Is mysticism a confusion of language, in Wittgenstein's sense? You'd have thought it was, especially if it makes any positive claims. But does it not ever "show" things, ever?

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    The SEP article on mysticism, esp. the section on kataphatic and apophatic discourse, provides a brief overview of this topic. Jul 11 at 0:27
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    It's important to remember that Wittgenstein (in his Tractatus Logico-Philosophicus) had a very narrow definition of language, restricting it to what is true or false. It is in this context that he speaks about silence. See link for an account of this including something about his silence.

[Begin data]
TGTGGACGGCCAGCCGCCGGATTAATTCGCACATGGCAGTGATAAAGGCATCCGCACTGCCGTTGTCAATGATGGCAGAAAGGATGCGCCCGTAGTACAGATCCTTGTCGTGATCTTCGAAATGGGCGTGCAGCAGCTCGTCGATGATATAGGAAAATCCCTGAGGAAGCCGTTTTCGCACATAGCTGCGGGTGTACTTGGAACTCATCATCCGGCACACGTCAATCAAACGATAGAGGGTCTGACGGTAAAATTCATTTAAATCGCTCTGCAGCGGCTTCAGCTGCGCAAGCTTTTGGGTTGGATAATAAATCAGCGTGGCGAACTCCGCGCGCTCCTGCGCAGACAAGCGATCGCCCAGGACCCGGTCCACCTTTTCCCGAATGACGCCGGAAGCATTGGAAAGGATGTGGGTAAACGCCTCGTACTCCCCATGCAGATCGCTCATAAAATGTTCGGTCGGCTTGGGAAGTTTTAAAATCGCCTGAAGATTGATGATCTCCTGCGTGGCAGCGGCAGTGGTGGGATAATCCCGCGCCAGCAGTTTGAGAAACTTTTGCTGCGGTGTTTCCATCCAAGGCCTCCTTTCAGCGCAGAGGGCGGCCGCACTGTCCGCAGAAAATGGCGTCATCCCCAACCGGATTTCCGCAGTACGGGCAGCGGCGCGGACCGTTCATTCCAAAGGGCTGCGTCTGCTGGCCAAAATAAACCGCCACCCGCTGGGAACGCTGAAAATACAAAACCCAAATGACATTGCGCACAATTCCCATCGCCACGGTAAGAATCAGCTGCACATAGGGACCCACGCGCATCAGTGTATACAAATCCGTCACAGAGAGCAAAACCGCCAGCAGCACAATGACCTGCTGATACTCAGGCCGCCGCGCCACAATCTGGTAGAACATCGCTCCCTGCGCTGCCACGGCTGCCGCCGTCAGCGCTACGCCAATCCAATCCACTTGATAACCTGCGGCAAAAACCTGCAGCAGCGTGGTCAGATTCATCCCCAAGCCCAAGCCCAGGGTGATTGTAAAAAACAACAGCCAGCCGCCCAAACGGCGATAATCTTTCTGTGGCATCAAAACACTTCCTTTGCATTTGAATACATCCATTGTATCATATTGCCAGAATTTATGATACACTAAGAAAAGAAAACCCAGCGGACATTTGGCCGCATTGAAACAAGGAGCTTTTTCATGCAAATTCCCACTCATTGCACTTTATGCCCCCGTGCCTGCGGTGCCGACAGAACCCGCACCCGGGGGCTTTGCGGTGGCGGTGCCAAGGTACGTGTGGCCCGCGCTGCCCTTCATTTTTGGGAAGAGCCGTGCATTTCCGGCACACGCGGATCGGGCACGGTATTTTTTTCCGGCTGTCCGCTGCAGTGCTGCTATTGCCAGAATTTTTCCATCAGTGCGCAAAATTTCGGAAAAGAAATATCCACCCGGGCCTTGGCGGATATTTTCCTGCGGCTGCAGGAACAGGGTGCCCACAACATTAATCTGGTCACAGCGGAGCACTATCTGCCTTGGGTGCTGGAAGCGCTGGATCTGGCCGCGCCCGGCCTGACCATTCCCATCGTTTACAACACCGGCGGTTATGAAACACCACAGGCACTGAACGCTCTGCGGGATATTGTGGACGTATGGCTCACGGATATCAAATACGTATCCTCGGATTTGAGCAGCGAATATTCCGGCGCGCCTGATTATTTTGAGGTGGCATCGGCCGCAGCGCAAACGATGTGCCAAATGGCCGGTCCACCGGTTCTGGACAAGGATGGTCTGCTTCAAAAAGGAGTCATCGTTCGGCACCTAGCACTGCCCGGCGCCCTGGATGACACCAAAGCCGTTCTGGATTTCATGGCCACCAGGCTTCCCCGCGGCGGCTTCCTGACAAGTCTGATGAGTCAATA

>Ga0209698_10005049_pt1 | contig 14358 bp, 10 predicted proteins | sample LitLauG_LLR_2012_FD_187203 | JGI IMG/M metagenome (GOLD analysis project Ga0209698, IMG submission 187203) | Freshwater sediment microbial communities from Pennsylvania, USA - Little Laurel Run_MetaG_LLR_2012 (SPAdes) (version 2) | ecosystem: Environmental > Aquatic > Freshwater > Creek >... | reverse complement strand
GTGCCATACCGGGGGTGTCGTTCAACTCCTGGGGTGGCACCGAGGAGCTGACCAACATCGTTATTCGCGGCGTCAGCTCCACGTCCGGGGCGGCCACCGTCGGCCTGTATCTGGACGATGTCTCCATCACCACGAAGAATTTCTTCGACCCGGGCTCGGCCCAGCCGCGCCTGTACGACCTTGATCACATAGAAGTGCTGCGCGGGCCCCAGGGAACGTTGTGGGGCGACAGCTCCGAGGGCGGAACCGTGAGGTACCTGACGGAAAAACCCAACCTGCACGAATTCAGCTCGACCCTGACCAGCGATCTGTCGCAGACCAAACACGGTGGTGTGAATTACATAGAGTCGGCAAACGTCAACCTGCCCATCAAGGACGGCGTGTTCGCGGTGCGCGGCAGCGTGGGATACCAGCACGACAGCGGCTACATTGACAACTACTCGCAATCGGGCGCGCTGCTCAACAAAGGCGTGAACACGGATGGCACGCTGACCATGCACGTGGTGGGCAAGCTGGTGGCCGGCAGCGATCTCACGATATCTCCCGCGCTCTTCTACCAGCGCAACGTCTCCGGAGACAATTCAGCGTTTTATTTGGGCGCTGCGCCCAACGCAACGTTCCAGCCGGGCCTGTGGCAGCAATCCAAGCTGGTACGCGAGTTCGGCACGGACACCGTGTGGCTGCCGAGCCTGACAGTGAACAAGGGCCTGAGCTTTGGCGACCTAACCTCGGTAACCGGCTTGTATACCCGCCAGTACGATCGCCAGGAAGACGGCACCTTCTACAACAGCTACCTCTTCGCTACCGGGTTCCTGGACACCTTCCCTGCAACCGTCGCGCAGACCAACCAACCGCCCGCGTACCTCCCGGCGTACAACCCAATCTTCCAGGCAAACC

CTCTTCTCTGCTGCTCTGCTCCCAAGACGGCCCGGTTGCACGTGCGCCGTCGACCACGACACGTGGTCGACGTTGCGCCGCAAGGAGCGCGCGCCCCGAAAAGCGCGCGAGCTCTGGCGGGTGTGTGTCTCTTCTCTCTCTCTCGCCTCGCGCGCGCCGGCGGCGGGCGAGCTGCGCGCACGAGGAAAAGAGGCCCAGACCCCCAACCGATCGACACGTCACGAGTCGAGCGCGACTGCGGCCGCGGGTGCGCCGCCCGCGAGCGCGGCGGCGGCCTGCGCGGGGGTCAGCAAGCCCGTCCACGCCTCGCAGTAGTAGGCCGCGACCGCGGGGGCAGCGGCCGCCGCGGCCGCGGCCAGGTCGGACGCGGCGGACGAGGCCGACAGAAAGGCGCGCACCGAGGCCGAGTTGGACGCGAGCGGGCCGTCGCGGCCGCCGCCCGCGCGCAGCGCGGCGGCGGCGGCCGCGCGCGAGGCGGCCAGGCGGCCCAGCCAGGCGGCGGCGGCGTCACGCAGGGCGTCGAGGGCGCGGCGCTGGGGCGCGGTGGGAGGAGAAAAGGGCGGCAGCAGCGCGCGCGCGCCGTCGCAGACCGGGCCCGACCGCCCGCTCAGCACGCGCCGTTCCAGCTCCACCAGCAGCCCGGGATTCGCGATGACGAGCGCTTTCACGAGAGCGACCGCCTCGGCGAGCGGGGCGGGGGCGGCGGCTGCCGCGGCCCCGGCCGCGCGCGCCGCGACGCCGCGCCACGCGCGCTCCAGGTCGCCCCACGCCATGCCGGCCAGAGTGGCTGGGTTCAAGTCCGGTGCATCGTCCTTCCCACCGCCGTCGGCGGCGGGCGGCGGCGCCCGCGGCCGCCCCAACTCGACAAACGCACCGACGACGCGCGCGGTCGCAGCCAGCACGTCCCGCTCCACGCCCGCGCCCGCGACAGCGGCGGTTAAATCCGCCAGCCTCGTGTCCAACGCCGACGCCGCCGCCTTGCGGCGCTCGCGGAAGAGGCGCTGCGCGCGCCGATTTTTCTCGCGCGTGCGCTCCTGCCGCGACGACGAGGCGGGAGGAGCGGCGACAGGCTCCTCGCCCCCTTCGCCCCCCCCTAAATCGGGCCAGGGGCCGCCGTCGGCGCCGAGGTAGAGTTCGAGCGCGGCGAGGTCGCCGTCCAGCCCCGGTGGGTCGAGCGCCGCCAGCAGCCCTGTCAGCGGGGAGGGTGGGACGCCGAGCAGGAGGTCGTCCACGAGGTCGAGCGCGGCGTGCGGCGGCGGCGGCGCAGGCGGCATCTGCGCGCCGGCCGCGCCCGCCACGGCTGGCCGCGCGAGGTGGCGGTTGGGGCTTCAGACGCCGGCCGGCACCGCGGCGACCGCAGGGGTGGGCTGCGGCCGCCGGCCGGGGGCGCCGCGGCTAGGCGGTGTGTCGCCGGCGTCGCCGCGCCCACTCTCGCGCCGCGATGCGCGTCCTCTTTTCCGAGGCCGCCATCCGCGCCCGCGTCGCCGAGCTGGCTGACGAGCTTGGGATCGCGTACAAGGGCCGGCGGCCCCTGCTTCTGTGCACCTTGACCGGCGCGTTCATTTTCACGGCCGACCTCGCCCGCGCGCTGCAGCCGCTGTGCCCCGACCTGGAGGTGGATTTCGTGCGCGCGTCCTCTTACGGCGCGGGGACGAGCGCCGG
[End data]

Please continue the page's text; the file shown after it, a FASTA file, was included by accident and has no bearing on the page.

– Ludwig V
    Jul 11 at 8:37
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    It seems the link in my previous comment doesn't work. It was intended to go to the SEP entry "Ludwig Wittgenstein". Here it is again. plato.stanford.edu/entries/wittgenstein
    – Ludwig V
    Jul 11 at 9:27
  • "Even the unsayable (metaphysical, ethical, aesthetic) propositions of philosophy belong in this group—which Wittgenstein finally describes as “things that cannot be put into words. They make themselves manifest. They are what is mystical” (TLP 6.522)."
    – user66760
    Jul 11 at 15:49
  • I believe mysticism is very much like Caligo. Plus, all roads seem to lead to Rome if you catch me drift. Jul 12 at 12:00


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